Lawyers for the City of New York submitted a brief this week that blamed the death of a 3-month-old baby killed by a reckless driver last year in Clinton Hill, Brooklyn on her grieving parents. Because really, they should have known how dangerous it is to exist on a New York sidewalk.
Julien Mong and Marion Guillemin lost their infant daughter Apolline Mong-Guillemin on September 11, 2021. That evening, the family was out for a stroll when Tyrik Mott drove the wrong way down a one-way street while fleeing police. Mott hit another driver, forcing that car on to the curb and into the small family. The second car hit Mong, Guillemin and their daughter, launching the 3-month-old from her stroller. Mott had a long history of traffic violations, according to AMNY:
Cops said Mott tried to steal another car after the collision and they cuffed him on charges of attempted robbery, grand larceny, resisting arrest, obstructing governmental administration, and attempted unauthorized use of a vehicle.
Mott’s 2017 Honda Civic has a staggering 160 traffic violations since mid-2017 attached to its Pennsylvania license plates — which were captured on the scene by journalist Liam Quigley — amounting to almost $14,000 in fines.
That includes a whopping 91 tickets for speeding in school zones and 13 times that car’s driver ran red lights in the city, according to the online database How’s My Driving NY.
Mong-Guillemin was rushed to the hospital and pronounced dead on arrival. Guillemin was also severely injured in the crash. Mong and Guillemin filed a wrongful death lawsuit against the city last month. The pair specifically blame New York for “...failing to design, construct … and maintain [roads] in a reasonably safe condition thereby creating dangerous and hazardous conditions,” Streetsblog NY reports. They also blame the police for pursuing Mott in the middle of New York’s most densely populated borough over something as minor as a red light infraction.
The city responded by saying no, it’s actually the grieving parents who are responsible for their child’s death for daring to take a walk with their new baby on a warm summer evening. From Streetsblog:
“Plaintiff[s] culpable conduct caused or contributed to the alleged injuries and the alleged wrongful death,” the city’s Assistant Corporation Counsel Elizabeth Gross wrote in court papers filed late last week in response to a wrongful death lawsuit filed last month by Apolline’s parents, Julien Mong and Marion Guillemin against the city and the drivers involved in the crash. “Plaintiff[s] negligence caused or contributed to the alleged injuries and the alleged wrongful death.”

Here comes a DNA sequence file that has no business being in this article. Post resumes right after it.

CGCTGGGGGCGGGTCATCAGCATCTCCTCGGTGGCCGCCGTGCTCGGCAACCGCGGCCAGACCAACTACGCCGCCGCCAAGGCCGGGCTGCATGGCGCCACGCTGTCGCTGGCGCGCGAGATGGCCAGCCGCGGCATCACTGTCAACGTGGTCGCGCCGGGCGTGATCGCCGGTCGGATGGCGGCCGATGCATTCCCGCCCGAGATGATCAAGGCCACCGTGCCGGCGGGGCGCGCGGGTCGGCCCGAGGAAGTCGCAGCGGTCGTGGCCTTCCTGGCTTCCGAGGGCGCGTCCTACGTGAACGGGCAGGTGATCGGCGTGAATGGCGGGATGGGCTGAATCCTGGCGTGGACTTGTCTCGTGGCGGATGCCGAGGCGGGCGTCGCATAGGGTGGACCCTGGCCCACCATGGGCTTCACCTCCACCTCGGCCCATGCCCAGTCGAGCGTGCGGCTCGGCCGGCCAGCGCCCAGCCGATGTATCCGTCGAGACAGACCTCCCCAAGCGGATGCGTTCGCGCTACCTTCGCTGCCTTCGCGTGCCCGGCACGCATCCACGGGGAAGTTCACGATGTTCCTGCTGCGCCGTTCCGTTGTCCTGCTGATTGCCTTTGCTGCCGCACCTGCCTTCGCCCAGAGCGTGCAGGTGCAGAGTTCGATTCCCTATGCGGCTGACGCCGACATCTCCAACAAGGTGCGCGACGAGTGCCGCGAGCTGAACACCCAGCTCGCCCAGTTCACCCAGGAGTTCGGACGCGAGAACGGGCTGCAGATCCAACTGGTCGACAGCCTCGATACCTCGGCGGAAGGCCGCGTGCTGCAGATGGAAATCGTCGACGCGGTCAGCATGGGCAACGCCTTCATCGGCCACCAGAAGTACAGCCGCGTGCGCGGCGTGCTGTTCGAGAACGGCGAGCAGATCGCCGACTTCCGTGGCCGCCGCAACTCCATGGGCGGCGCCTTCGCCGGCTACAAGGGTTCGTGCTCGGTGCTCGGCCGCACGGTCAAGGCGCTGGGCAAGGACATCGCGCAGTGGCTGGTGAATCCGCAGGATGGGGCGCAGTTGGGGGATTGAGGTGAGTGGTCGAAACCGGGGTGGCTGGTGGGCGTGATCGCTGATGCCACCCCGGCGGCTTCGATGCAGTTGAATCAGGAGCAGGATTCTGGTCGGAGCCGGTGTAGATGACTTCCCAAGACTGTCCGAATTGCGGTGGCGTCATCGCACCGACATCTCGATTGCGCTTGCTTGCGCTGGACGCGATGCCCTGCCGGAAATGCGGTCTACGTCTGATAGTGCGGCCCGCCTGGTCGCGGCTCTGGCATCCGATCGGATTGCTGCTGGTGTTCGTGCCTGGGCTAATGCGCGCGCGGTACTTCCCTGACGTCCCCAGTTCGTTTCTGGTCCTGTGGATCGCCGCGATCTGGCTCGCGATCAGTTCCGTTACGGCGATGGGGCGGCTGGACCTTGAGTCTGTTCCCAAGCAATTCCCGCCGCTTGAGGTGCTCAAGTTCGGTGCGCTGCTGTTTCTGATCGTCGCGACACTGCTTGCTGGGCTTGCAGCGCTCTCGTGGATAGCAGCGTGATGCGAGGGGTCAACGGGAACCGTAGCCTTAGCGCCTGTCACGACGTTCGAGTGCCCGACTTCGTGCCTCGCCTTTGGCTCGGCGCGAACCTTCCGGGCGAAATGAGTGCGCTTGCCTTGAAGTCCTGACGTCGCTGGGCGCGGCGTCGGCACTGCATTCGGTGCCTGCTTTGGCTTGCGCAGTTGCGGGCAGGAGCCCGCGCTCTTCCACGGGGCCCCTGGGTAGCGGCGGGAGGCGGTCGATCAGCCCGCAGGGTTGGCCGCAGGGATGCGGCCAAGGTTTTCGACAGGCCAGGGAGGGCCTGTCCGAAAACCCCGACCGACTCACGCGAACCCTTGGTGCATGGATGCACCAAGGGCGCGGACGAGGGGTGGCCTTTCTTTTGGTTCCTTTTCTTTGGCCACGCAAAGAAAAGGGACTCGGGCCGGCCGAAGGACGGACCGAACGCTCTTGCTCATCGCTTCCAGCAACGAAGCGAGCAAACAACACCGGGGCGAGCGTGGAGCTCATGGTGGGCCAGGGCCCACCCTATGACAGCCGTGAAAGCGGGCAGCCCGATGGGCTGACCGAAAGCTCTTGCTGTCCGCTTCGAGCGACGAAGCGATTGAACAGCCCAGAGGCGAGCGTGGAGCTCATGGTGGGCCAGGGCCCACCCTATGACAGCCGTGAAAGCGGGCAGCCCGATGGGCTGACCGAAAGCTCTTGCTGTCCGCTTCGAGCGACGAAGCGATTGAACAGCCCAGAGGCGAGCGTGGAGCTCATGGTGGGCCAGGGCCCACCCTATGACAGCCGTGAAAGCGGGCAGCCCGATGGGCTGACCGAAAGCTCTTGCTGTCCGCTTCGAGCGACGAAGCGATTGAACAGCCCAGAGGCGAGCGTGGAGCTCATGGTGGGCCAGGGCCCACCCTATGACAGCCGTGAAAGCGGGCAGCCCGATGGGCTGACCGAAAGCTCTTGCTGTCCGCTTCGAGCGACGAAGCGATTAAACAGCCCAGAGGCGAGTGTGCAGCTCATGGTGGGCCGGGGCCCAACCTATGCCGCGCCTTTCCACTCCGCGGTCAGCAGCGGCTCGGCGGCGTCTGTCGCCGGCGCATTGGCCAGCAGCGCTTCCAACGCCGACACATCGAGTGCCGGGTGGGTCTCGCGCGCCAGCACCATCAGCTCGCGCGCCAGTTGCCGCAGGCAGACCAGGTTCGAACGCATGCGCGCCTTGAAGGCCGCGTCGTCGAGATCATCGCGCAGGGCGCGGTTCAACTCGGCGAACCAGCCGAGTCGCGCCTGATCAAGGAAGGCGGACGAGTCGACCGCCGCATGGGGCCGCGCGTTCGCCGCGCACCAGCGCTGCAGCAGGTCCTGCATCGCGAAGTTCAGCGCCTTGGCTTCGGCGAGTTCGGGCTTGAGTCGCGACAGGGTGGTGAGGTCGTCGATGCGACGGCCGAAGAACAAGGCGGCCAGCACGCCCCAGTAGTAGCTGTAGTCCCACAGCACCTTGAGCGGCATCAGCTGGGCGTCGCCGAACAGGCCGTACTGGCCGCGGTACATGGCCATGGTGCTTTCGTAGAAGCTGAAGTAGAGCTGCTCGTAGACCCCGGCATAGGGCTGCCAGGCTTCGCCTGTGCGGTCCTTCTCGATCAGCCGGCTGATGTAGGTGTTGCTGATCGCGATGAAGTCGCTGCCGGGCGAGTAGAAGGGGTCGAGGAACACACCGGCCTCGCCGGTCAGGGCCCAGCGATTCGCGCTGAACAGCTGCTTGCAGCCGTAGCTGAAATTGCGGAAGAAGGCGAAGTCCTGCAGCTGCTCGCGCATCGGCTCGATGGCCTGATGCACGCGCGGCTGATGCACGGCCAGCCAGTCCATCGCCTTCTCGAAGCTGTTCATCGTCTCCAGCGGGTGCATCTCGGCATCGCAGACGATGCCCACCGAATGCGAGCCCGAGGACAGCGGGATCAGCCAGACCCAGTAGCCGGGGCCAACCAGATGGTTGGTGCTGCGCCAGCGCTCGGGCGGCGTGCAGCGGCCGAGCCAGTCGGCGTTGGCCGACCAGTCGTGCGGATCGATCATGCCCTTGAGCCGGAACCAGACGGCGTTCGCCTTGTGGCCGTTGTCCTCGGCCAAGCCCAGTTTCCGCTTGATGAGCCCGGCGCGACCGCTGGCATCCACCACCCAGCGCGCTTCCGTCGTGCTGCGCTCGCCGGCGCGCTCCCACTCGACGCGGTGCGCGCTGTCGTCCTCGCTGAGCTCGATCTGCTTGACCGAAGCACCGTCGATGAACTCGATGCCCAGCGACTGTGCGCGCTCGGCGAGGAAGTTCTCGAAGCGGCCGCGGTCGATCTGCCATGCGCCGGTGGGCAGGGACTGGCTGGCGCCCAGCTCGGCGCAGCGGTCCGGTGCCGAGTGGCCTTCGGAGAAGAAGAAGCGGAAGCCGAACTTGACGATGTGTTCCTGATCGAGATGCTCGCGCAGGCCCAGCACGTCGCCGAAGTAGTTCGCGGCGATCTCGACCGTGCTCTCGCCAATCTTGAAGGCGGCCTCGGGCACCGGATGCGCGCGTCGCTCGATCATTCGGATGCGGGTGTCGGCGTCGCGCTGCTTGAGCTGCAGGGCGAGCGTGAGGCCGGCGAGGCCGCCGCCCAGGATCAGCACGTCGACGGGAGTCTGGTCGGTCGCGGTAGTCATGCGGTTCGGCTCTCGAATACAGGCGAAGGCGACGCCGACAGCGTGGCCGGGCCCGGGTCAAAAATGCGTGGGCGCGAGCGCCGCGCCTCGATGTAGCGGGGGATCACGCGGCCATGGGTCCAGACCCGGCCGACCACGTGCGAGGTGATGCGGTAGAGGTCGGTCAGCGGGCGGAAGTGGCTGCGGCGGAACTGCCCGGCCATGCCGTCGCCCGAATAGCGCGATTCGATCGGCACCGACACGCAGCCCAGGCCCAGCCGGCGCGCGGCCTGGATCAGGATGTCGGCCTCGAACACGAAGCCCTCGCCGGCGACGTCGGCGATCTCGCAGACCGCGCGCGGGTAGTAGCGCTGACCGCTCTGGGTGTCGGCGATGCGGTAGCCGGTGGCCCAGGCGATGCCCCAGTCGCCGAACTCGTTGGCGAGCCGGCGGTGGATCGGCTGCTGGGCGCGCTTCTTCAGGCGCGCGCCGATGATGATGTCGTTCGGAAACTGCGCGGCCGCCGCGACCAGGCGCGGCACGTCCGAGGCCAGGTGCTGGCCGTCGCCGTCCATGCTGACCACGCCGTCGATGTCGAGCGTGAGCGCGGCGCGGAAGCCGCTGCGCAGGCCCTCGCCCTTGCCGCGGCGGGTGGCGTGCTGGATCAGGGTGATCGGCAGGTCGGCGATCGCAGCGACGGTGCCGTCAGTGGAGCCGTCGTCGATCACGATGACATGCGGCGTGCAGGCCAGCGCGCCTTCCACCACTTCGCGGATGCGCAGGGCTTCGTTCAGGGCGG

And after blaming both parents for “negligence” and “culpable conduct” for taking their daughter for a walk on the sidewalk along Vanderbilt and Gates avenue in the gloaming of Sept. 11, 2021, the city twists the shiv a bit deeper by claiming that the parents should have known how dangerous it is to walk along a New York City street — a legal argument that at once seeks to hold the city blameless while also admitting that it is failing to keep the streets safe.
“Any and all risks, hazards, defects, and dangers … were of an open, obvious, apparent, and inherent nature, and were known or should have been known to plaintiff[s],” the city’s court papers claim
The city’s Law Department also claim that the NYPD had to chase down Mott due to “...the risks to the public, outweighed the danger to the community if the suspect was not immediately apprehended.” Why that driver, who had 160 traffic violations and $14,000 in fines, didn’t present enough of a danger to the community for the city to at least revoke his license before the crash wasn’t mentioned in the city’s response. In the city’s Law Department’s opinion, New York’s Department of Transportation and Police Department are completely blameless and immune from the lawsuit. Mott was charged with manslaughter. His next court appearance is set for August 24.
This isn’t the first time New York has blamed a death due to its crappy infrastructure on the cheekiness of people to exist outside of cars. In 2020, the city blamed an architect for his death after he was killed by falling debris while walking on the sidewalk.